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Absolute neutrophil count

Absolute neutrophil count (ANC) is a measure of the number of neutrophil granulocytes (also known as polymorphonuclear cells, PMN's, polys, granulocytes, segmented neutrophils or segs) present in the blood. Neutrophils are a type of white blood cell that fights against infection.

Additional recommended knowledge

The ANC is calculated from measurements of the total number of white blood cells (WBC), usually based on the combined percentage of mature neutrophils (sometimes called "segs," or segmented cells) and bands, which are immature neutrophils.

A normal ANC is above 1,500 cells per microliter. An ANC less than 500 cells/µL is defined as neutropenia and significantly increases the risk of infection. Neutropenia is the condition of a low ANC, and the most common condition where an ANC would be measured is in the setting of chemotherapy for cancer. Neutropenia increases the risk of infection.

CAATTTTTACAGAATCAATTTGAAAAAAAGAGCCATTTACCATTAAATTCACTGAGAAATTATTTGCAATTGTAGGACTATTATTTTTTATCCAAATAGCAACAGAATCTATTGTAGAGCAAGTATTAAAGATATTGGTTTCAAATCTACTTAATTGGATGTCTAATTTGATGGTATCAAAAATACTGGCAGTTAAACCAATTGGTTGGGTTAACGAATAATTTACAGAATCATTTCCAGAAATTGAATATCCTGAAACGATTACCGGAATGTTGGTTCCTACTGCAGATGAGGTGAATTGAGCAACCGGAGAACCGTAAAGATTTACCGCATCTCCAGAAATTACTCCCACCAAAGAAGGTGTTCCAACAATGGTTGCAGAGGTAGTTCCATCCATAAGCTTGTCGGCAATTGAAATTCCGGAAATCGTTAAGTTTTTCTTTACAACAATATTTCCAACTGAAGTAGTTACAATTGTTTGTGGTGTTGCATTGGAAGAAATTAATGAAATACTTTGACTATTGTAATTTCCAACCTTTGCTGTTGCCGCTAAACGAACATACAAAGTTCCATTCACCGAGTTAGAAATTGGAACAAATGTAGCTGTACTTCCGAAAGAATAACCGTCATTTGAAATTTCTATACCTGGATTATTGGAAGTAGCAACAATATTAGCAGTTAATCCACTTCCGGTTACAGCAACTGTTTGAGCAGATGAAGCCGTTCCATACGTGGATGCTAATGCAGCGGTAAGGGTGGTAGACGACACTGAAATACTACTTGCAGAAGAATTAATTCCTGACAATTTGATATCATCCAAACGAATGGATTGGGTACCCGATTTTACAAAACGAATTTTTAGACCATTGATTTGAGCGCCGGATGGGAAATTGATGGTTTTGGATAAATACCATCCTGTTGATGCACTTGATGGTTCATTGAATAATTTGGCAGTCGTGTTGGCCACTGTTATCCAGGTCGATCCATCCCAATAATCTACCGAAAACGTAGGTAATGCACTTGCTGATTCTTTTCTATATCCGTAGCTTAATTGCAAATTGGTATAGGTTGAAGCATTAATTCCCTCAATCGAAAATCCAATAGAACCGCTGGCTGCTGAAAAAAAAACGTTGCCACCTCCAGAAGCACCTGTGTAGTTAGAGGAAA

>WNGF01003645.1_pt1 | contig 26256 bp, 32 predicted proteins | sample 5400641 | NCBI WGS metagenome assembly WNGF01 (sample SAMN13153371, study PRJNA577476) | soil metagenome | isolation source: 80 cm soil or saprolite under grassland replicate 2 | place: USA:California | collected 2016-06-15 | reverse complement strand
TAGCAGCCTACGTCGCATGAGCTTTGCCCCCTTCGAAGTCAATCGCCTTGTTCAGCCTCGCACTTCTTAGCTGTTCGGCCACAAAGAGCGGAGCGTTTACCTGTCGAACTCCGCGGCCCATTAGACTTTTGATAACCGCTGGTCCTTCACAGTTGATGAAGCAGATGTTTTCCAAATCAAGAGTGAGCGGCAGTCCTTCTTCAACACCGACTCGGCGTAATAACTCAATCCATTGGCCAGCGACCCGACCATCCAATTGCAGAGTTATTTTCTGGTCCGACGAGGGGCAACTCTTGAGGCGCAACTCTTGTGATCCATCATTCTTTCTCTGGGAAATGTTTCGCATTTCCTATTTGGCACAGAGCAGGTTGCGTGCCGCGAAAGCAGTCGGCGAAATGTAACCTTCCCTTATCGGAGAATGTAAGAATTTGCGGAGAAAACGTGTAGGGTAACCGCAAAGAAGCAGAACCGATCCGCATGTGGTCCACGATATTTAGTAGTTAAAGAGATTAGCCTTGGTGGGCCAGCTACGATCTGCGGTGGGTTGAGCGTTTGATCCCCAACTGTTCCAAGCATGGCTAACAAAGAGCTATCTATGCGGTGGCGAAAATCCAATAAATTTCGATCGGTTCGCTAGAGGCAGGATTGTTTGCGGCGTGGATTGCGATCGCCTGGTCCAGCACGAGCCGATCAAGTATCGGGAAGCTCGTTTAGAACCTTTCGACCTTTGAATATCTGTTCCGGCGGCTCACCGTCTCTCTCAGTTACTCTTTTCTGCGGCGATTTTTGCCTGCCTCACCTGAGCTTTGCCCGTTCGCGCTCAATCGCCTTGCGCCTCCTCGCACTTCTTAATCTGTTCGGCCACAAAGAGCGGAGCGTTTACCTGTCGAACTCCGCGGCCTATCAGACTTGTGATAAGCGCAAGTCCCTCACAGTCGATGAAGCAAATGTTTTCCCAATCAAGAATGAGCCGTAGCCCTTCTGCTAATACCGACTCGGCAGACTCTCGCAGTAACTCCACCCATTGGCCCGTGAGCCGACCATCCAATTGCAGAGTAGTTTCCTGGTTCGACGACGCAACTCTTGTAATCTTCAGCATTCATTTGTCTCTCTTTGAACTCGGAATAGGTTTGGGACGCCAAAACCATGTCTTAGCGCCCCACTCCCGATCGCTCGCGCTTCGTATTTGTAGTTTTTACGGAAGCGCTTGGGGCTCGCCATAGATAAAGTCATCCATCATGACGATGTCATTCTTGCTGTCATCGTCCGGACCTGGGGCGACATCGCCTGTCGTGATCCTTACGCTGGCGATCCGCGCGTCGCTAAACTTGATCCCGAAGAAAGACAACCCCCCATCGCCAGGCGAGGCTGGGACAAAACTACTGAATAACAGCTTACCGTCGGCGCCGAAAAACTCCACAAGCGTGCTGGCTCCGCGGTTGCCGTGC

ANC = (\%neutrophils + \%bands)\times WBC

The unit of ANC is cells per microlitre of blood.

NCI Risk Category ANC
0 Within normal limits
1 ≥1500 - <2000/mm3
2 ≥1000 - <1500/mm3
3 ≥500 - <1000/mm3
4 < 500/mm

Source: NCI CTC Toxicity scale Version 2.0 [1]

This article is licensed under the GNU Free Documentation License. It uses material from the Wikipedia article "Absolute_neutrophil_count". A list of authors is available in Wikipedia.
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